Shortly after the DJ Hero event wrapped my roadie and I made our way to The Ace Hotel a couple blocks from Korea Town. A friend was kind enough to inform us about a group called Chauffeur. I wasn't familiar with them but was told "They're good!" They were performing as the headliner at a showcase sponsored by Fader, Levi’s and Converse. We showed up to the posh spot promptly at 5pm. After a short elevator ride and a brisk walk up a narrow corridor we reached the main suite, appropriately entitled “Levi's Fader Fort,” where the event was taking place. We were slapped in the face by a heat wave almost instantaneously. It was a sweatbox down there. The ceiling was low and the stage took up about a fourth of the space. The rest of the space was left for a satellite bar and about 150 sweaty tweens just as eager as the next to get as close to the stage as humanly possible. According to my watch the main attraction should have taken stage 20 minutes earlier. After asking around a little I learned things were running behind schedule and that the Swedish bohemian chick rockin' out on stage was multi instrumentalist Jenny Wilson. What a riot! She was beating a tambourine one minute then strumming a guitar the next. Her sophisticated yelping reminded me at times of Fiest, and often the accented vocals called to mind Yael Naim. I was having trouble hearing her speak in between jams but overheard her say something to the extent that she and her band had the misfortune of losing some luggage that contained some of their prized instruments, so they’d be improvising a bit. Impromptu or not, her upbeat modern folk talk, with its idiosyncratic lyrics and foot stomping beats was impressive to say the least. She made an instant fan out of me. She left the stage after a few more delightful songs and the stage crew immediately took over to begin setting up for the final act.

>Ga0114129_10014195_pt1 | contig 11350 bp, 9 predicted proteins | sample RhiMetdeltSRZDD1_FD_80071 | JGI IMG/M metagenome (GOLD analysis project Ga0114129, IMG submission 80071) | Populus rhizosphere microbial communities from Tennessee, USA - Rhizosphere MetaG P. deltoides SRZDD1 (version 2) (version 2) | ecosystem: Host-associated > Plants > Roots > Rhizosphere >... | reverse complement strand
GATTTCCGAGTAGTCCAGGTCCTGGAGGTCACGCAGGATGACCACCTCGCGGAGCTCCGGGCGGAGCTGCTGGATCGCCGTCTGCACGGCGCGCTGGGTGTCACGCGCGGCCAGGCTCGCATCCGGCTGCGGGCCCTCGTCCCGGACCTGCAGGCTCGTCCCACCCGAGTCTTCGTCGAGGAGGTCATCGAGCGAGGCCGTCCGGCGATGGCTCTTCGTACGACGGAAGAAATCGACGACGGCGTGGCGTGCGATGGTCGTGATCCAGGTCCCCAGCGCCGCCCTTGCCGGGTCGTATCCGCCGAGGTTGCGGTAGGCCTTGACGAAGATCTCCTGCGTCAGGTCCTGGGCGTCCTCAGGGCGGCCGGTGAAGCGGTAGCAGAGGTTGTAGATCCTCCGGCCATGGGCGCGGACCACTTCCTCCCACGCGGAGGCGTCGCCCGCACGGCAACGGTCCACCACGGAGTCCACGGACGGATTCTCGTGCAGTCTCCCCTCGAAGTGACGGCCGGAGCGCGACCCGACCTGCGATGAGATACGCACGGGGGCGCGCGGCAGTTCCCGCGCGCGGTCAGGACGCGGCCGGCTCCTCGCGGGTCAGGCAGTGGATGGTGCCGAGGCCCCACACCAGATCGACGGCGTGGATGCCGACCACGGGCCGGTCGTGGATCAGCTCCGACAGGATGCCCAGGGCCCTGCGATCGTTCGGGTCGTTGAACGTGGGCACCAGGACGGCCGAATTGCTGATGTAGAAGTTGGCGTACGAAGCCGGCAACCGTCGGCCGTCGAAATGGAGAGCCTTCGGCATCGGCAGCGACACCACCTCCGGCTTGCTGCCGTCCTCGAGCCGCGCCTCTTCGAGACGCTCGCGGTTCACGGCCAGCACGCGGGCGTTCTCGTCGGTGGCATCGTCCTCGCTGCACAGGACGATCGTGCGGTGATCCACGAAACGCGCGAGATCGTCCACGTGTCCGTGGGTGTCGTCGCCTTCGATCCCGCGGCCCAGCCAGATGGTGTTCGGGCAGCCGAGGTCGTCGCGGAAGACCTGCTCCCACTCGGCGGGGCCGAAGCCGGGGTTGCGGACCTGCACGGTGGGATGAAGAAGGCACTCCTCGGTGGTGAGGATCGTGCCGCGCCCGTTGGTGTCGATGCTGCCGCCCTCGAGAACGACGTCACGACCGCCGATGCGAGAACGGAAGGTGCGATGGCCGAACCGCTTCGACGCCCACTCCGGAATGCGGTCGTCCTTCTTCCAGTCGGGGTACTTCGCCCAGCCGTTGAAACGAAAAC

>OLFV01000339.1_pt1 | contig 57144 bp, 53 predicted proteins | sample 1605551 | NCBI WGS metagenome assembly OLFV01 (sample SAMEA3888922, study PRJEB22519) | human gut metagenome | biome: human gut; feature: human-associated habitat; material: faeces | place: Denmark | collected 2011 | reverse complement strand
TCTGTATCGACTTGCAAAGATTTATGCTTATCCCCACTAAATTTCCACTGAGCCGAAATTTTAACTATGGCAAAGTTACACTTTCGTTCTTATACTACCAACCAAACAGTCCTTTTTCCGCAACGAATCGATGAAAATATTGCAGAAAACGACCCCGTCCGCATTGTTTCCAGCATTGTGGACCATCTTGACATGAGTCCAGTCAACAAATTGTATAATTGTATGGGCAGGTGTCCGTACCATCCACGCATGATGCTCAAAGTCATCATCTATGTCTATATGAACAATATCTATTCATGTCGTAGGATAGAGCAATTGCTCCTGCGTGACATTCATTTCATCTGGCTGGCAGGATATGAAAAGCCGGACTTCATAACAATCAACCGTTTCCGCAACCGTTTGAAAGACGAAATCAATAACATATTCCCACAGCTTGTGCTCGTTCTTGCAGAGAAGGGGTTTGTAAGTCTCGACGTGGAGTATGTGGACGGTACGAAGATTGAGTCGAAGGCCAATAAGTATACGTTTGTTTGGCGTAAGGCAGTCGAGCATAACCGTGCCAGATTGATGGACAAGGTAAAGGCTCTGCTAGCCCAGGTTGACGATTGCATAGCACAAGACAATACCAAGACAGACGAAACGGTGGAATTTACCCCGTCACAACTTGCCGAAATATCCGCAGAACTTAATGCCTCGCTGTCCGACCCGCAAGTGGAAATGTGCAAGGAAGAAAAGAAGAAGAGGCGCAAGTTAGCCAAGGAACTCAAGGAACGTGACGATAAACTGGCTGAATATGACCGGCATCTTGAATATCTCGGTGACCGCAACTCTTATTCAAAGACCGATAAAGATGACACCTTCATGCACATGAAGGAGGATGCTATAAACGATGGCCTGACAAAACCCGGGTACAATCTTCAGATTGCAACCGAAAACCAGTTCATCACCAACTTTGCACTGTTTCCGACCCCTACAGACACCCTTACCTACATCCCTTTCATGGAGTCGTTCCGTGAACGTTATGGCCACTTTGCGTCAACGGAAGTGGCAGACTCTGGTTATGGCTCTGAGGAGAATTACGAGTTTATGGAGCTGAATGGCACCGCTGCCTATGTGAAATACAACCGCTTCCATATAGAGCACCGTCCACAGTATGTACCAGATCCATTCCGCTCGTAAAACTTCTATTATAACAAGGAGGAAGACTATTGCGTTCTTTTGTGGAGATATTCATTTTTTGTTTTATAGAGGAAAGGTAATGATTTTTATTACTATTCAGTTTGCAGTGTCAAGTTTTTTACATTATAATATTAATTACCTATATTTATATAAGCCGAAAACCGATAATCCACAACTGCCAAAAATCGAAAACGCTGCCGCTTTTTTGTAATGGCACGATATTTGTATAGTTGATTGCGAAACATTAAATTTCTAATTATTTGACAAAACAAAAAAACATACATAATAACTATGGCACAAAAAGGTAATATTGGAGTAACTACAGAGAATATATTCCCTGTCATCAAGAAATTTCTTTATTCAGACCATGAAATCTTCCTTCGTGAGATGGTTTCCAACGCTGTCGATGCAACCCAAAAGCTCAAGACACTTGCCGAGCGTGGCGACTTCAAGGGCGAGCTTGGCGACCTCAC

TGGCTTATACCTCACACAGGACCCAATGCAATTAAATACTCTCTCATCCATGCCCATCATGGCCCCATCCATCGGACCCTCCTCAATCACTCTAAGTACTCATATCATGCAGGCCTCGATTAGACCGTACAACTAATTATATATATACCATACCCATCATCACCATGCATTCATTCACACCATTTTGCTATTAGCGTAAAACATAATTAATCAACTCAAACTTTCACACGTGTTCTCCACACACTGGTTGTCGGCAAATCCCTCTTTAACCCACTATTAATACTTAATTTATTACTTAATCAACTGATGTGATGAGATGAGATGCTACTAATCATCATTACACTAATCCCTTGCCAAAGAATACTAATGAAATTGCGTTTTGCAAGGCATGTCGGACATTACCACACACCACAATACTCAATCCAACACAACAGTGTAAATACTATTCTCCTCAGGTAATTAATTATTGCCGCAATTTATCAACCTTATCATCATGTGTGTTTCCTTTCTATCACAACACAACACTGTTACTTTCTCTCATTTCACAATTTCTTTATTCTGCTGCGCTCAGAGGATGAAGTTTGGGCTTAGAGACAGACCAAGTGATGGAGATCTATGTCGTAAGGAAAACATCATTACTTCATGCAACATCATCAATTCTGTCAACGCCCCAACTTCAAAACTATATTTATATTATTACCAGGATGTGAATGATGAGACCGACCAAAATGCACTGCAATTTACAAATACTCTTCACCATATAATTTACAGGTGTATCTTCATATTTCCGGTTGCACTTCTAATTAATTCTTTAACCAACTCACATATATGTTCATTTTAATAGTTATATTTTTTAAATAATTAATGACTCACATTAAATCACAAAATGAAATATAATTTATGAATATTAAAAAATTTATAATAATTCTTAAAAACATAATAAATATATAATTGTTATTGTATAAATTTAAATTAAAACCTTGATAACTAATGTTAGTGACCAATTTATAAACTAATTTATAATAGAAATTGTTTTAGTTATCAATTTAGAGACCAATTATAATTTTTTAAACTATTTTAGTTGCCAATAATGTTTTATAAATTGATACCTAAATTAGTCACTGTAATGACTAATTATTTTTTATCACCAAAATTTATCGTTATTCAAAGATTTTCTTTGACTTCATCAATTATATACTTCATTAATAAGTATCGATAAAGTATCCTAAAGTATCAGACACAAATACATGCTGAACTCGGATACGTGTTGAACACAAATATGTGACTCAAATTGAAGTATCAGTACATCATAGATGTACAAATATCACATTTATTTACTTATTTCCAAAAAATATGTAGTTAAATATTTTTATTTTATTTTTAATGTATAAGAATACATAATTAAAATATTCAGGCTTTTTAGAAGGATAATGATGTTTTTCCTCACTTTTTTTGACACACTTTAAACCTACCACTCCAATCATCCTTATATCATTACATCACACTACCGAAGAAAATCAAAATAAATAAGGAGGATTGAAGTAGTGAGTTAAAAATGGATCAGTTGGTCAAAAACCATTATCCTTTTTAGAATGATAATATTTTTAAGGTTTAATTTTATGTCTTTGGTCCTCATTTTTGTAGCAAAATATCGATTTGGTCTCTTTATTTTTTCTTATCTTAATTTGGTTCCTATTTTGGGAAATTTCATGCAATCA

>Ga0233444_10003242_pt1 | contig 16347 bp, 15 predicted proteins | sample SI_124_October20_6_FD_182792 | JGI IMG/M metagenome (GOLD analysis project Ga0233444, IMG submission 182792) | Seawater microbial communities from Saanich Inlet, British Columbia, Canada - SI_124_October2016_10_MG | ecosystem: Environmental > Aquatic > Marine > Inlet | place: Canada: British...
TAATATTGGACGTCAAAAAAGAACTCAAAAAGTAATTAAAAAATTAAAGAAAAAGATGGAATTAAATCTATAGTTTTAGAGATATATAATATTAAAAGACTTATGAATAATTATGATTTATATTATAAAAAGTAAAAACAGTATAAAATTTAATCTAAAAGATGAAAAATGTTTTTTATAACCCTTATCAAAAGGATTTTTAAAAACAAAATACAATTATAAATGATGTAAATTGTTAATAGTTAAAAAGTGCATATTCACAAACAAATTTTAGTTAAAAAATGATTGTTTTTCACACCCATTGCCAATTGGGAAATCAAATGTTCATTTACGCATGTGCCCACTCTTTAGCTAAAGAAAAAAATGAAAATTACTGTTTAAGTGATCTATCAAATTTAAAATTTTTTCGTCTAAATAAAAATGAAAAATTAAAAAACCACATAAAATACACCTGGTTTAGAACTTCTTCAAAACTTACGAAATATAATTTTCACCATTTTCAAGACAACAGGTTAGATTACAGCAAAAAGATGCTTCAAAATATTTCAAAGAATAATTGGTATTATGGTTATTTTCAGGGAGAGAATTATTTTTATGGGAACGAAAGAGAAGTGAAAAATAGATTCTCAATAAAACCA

The crowd scattered for restroom breaks and bar runs. We used this time to creep a little closer to the stage, where the temperature was about 10 degrees warmer. The accumulated sweat from the busy stage crew made it feel warmer—I’m sorry, the stage lights made it unbearably hotter. Ages passed, my feet began to swell, my back began to ache, my throat began to dry and all of a sudden I felt like a 90 year old pregnant woman. Cheering erupted as four dapper gentlemen took the stage. The guy in a tight v-neck 80s print sweater looked a whole lot like Mark Ronson. Then I thought, wait, that IS Mark Ronson. I searched the stage for more familiar faces to find Thelophilus London and "Black & Gold" hit maker Sam Sparro approaching the mic. Forget the heat, things just got interesting. The fourth gentleman, the keyboardist, was unbeknownst to me. Thelopious introduced everyone and informed the crowd they’d just started the group two weeks ago and would only be performing two songs. Fine by me. The show started and my jaw dropped and remained in that position for who knows how long. The trio is 80's revamped, new wave hip-hop, everything from Ronson’s sweater to Sparro's mic handle, Thelopious’ dance moves, the synthesizers, and the catchy lyrics, to the epoch vocoder. This was the real deal; the sound and image these guys created had the stamp of authenticity. This was one well oiled machine for a new act. I couldn't expect less from three already established artists. It's kind of like when Skittles reinvented themselves and came out with Tropical flavors. Genius!! The second song was a cover of Sheila E’s “Glamorous Life,” which always puts the crowd in a good mood. Chauffeur’s rendition of the song super exceeded my expectations. Sam Sparro’s charming vocals blew a spark plug in the joint. Everyone was hyped, super hyped. I thought the girl up front stage right was going to give herself a heart attack she was gyrating so hard. The feeling was mutual all over the joint; girls, especially, were going nuts. They finished quicker than the time it took them to get started, but the high lasted the rest of the evening. Bravo Chauffeur, Bravo!